China has put its first rover on Mars. After the United States and the Soviet Union, it is the third country to achieve this.
The first Chinese Mars spacecraft, Zhurong, has been orbiting Mars aboard the Tianwen-1 spacecraft since February. Last Saturday morning, it reached the red planet shortly after midnight. The Chinese space agency has yet to announce exactly when this happened. Since then, Macau University of Technology has announced the rover site, just 40 kilometers from its intended target. This is very cool for a Mars landing.
Tianwen-1 is China’s second mission to another planet, but the first that the country undertakes on its own. The other, Phobos-Grunt, was a collaboration with Russia. Because its missiles were not operational, that vehicle did not exceed its orbit in 2011. It crashed in the Pacific Ocean.
With Zhurong, China is the third country to drop a rover on Mars. The United States recently delivered a new rover called Perseverance. It is the fifth thief in the country. The Soviet Union put a rover on the surface in 1971, but it lost contact with Earth after less than two minutes.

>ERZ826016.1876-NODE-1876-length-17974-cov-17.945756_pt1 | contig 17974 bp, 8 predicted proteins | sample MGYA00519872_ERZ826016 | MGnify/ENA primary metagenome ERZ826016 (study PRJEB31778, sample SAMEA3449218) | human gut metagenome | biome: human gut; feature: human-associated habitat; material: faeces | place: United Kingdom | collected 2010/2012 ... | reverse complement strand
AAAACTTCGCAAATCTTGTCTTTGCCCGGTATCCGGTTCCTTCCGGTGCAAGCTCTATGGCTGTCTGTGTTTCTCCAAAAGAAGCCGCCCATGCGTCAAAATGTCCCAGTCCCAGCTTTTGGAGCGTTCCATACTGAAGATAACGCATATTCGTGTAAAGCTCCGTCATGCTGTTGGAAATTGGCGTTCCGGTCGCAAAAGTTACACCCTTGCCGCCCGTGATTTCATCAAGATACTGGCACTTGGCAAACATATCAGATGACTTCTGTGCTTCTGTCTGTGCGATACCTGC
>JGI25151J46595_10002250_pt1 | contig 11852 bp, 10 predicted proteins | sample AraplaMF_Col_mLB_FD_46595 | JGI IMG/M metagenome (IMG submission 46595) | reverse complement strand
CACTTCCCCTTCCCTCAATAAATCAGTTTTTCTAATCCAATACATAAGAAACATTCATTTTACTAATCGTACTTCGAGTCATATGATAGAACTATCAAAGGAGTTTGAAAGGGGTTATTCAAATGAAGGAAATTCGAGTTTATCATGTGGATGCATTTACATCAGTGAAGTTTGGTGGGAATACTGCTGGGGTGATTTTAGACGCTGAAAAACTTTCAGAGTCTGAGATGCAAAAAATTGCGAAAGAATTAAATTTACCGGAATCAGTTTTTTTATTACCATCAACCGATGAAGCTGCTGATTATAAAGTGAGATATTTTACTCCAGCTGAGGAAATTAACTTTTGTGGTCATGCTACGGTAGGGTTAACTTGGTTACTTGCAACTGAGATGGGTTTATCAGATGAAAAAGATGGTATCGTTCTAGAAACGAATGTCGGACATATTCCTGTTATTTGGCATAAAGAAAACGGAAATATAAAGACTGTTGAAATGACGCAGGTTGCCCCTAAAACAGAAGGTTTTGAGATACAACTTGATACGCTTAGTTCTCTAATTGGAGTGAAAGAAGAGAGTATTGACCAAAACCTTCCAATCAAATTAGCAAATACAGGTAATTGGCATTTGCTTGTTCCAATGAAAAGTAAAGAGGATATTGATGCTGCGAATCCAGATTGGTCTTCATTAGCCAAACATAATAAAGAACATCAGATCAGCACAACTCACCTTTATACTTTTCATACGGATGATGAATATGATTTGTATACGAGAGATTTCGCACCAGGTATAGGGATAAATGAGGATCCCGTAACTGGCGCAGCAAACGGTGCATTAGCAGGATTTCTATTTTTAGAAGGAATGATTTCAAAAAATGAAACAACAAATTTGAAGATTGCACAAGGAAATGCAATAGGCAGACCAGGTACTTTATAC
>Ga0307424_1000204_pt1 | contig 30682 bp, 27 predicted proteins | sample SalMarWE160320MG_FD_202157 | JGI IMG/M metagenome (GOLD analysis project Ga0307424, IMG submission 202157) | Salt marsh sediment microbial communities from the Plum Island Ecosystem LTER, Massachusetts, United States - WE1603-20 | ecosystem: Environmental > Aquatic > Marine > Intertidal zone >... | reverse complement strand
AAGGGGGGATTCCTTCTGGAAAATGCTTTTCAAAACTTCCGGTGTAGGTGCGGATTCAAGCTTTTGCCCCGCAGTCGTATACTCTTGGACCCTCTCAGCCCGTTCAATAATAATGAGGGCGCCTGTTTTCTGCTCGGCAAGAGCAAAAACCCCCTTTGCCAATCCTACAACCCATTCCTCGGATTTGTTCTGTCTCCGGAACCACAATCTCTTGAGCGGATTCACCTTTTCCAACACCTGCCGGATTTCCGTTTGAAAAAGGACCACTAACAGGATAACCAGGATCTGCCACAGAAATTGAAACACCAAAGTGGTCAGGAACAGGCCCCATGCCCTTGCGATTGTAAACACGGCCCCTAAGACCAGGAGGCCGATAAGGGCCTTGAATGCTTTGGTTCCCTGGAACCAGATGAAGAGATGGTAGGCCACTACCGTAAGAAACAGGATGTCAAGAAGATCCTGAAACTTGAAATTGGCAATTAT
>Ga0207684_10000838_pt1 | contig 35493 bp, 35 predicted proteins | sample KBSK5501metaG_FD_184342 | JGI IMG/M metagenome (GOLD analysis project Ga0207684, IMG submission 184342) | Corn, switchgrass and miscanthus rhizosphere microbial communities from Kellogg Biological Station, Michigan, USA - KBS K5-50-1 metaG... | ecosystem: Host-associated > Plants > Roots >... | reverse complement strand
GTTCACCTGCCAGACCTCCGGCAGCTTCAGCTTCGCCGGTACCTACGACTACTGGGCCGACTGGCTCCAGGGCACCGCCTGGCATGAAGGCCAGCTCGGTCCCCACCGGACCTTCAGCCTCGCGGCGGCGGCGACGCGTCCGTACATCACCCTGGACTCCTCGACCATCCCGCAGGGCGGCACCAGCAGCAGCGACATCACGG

In recent months, Tianwen-1 has been taking photos of the Zhurong landing site to ensure it is suitable Landing. Zhurong descended into the Utopia Planitia, a massive crater where NASA’s Viking 2 lander crashed in 1976.
The Zhurong rover was hidden in a landing craft protecting it. The pair is equipped with a heat shield, parachutes and a set of small thrusters. After a while, the probe will extend a ramp over which Zhurong will come out.
Zhurong measures about 1.8 meters long and weighs 240 kilograms. This is slightly larger than the Spirit and Opportunity rover that NASA crashes, but it is much smaller than the current Curiosity rover and tenacity. It’s powered by solar panels, which are expected to power it for 90 Mars days (about 93 Earth days).
The rover will study the geological makeup of Mars. It looks at the composition of soil and basic layers of rock and ice. It also analyzes magnetic field and climate.
To do this, Zhurong is equipped with cameras, radar, magnetic field detector, weather station and instrument for determining the chemical composition of dust and rocks.
The Tianwen-1 spacecraft carries its own set of scientific instruments to study Mars from its orbit. In addition, Tianwen 1 will send data from the probe to Earth.